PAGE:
The coronavirus pandemic has affected all strands of human activity, including the trajectory of pro-Kremlin disinformation. Revision of World War II history, which had become a focus of pro-Kremlin disinformation, faded into the background as media outlets loyal to the Kremlin turned their focus to the COVID-19 pandemic.
However, as the local authorities in Prague removed a statue to Soviet marshal Ivan Konev, history suddenly returned. Pro-Kremlin media outlets claimed in unison that the removal of the statue was illegal, immoral and a crime. It was also a provocation against Russia, orchestrated by the US and, of course, constituted an attempt to rewrite history.
Attacking the local authorities in Prague, the pro-Kremlin disinformation outlets chose to ignore the historical facts, as they have multiple times in the past – namely, that Red Army’s victory did not bring liberty to many of the European nations. Far from it. Marshal Ivan Konev himself had a leading role in crushing the Hungarian uprising in 1956 as well as the building of the Berlin Wall. Regardless, Russia said it would open a criminal case over the removal of the statue, showcasing instrumentalisation of history for Russia’s foreign policy.
As EUvsDisinfo wrote before, from the perspective of the Kremlin, history is not an academic discipline, but a tool of fulfilling political ambitions. History is not something to be remembered and studied; it is something to be managed. According to a recent study of Stockholm Free World Forum,
“History is being used by the political leadership in Russia as a tool to create legitimacy at home, and to frame its behavior at the international arena. It is a policy that has consequences both domestically and abroad.”
The study further noted, that already in 2015, Russia’s National Security Strategy stipulated that one of the threats to national security within the cultural sphere “is the attempts to falsify Russian and World history”. In line with this approach, pro-Kremlin sources are advancing a narrative about the ongoing war on historical memory with a clear imperative for Russia to win it.
Below is an overview of pro-Kremlin media attempts at fighting the self-declared war on historical remembrance.
80th anniversary of the Molotov-Ribbentrop Pact
August 2019 marked 80 years since the signing of the Molotov-Ribbentrop pact, a non-aggression agreement between the Soviet Union and Nazi Germany, which led to World War II and all its tragic consequences. The day of signing the pact, August 23rd, is observed as a day of remembrance for victims of Stalinism and Nazism. Instead of reflecting on a complex and difficult history and Russia’s role in it, the pro-Kremlin media found another opportunity to deny the Soviet Union’s role in signing the pact. The USSR was reluctant to sign the pact and had had no other choice, the pro-Kremlin media claimed, stressing that Poland wanted to attack the USSR, that the Soviet occupation of the Baltic States was a myth, and that all of it was Hitler’s idea anyway.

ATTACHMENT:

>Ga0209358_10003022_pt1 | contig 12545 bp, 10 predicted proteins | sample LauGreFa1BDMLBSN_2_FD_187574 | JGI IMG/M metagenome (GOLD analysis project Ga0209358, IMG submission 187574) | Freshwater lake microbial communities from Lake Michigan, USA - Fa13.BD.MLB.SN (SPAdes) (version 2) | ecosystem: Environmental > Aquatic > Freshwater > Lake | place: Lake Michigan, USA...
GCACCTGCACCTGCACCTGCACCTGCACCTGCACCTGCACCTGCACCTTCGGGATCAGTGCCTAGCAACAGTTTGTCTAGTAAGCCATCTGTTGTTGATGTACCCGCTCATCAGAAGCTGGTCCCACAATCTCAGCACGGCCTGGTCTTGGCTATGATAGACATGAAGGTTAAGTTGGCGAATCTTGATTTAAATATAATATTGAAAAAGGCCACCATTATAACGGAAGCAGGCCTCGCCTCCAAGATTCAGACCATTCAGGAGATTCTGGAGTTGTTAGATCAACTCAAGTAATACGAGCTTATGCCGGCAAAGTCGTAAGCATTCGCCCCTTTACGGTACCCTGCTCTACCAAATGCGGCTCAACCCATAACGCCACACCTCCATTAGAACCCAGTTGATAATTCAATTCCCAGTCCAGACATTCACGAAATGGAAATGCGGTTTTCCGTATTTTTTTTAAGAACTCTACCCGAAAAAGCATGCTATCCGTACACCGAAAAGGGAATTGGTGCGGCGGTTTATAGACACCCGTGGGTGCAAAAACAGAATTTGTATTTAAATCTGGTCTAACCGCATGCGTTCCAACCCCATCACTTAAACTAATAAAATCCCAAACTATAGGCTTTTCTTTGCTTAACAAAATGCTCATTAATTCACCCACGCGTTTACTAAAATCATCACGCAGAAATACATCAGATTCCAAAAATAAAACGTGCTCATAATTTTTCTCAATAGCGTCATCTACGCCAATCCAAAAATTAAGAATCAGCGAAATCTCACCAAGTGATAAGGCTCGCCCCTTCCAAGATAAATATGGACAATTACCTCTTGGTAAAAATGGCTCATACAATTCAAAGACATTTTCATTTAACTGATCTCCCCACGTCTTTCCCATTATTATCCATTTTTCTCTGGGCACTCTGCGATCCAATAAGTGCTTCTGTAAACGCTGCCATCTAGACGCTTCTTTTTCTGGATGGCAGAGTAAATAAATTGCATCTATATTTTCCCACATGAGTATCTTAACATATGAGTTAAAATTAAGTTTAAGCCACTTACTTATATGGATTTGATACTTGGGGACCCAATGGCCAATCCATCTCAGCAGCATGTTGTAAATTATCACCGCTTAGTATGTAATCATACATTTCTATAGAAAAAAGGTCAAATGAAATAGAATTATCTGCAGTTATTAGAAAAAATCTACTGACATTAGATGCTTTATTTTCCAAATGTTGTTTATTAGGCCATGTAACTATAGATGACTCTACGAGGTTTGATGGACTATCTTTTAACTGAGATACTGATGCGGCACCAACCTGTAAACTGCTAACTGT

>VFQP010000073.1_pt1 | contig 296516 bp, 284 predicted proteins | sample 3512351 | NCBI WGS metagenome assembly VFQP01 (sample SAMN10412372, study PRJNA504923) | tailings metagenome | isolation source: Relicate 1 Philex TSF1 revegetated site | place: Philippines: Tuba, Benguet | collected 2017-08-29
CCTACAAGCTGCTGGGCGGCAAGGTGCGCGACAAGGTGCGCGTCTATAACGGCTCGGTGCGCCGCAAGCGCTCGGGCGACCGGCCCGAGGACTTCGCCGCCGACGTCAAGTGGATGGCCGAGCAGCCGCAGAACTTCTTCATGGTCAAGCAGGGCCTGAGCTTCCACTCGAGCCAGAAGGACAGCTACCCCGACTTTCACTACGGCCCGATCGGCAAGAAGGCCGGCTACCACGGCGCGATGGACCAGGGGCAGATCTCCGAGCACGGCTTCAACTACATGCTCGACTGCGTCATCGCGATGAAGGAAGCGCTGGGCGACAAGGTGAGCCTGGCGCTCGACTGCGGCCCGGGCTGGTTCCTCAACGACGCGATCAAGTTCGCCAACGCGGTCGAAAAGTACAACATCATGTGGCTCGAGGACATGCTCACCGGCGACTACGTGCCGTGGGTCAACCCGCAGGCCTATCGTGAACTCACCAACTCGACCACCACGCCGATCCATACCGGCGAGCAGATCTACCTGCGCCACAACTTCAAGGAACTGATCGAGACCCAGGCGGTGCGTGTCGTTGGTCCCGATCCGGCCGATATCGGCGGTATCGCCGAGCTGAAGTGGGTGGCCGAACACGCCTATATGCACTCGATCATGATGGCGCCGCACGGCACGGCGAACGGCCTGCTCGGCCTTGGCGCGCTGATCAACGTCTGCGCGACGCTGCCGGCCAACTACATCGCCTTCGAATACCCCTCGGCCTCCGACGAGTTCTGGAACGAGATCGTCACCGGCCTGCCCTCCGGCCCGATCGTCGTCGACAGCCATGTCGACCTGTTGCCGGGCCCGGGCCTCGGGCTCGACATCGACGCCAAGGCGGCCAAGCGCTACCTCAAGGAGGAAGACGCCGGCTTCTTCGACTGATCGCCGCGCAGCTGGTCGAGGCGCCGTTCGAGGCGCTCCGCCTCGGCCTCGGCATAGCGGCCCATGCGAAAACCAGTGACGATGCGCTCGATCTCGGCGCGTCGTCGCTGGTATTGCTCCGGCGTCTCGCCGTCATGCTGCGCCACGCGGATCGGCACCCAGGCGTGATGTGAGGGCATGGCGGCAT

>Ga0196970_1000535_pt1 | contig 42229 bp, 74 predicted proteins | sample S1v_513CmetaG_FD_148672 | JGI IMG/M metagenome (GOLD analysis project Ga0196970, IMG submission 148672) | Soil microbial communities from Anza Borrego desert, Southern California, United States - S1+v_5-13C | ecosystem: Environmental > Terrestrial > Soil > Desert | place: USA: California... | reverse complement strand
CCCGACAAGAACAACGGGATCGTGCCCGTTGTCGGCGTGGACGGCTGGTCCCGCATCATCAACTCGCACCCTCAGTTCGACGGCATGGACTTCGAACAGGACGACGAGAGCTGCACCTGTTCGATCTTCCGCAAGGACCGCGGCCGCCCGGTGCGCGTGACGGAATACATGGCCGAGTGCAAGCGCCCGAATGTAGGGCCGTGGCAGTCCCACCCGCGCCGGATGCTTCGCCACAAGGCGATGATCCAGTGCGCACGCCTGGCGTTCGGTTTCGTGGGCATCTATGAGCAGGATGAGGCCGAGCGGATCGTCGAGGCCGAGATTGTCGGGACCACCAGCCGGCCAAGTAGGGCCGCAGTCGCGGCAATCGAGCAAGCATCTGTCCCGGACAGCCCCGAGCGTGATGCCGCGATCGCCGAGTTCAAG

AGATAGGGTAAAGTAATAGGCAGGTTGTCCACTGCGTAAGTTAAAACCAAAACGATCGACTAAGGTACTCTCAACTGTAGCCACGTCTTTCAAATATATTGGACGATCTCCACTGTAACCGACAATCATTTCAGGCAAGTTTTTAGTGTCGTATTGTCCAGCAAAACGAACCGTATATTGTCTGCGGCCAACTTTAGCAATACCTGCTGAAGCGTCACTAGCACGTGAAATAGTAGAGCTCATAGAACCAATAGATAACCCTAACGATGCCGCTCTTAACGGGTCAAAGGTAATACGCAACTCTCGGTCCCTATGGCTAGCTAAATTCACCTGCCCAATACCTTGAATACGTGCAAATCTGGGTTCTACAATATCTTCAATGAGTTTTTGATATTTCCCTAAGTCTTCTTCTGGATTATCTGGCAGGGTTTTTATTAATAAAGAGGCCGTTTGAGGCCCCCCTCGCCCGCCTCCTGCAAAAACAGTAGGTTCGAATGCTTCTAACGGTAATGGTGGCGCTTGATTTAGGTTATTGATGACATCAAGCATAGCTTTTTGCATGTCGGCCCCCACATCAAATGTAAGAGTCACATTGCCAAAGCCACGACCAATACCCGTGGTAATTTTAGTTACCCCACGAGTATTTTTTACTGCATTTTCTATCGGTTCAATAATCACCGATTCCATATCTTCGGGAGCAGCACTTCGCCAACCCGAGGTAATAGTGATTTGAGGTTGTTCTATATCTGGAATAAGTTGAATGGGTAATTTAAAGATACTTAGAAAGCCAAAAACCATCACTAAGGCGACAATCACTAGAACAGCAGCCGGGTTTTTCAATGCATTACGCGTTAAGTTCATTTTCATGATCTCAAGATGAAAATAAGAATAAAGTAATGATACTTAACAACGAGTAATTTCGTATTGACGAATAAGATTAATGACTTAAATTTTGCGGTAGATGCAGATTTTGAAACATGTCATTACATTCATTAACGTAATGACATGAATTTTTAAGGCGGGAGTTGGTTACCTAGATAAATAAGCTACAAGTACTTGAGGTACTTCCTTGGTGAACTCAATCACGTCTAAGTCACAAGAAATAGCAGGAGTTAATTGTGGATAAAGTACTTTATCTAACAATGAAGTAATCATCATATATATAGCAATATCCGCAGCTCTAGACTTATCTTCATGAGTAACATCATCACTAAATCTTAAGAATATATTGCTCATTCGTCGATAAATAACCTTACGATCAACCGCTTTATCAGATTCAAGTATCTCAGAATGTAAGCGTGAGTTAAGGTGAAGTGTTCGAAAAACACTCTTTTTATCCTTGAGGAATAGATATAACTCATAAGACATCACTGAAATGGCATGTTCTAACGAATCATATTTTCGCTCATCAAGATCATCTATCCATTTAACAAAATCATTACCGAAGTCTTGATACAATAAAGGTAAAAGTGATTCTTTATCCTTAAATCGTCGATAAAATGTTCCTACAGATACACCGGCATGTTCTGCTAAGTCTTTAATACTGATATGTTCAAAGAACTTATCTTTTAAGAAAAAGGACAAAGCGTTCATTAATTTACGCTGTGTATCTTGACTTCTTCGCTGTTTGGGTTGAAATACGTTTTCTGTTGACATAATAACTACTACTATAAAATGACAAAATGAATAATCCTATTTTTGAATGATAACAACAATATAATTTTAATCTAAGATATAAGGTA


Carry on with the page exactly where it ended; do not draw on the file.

With such disinformation messages, pro-Kremlin “managers” of European history chose to ignore history of their own: in December 1989, the Parliament of the USSR, the Congress of the People’s Deputies, adopted a resolution, denouncing the Molotov-Ribbentrop Pact.
Commemoration of the 80th anniversary since the start of World War II
A Russian delegation was not invited to the commemoration ceremony marking the 80th anniversary of the WWII in Poland because of the illegal annexation of Crimea and ongoing aggression in Ukraine. Predictably, this drew the ire of pro-Kremlin media outlets, which claimed that the Soviet Union saved Poland from ruin of the war and, notably, that Poland was the organiser and the main culprit of the World War II.
Ahead of the commemoration ceremony in Poland, we saw official Twitter account of the Russian Ministry of Foreign Affairs attack the Baltic States, and a successful pushback from Latvian and Lithuanian authorities
The European Parliament adopts resolution on the importance of European remembrance for the future of Europe
The European Parliament resolution voicing concern about the efforts of the Russian leadership to distort historical facts and whitewash crimes committed by the Soviet totalitarian regime touched a nerve of pro-Kremlin disinformation. Multiple outlets continue to target the resolution to this day.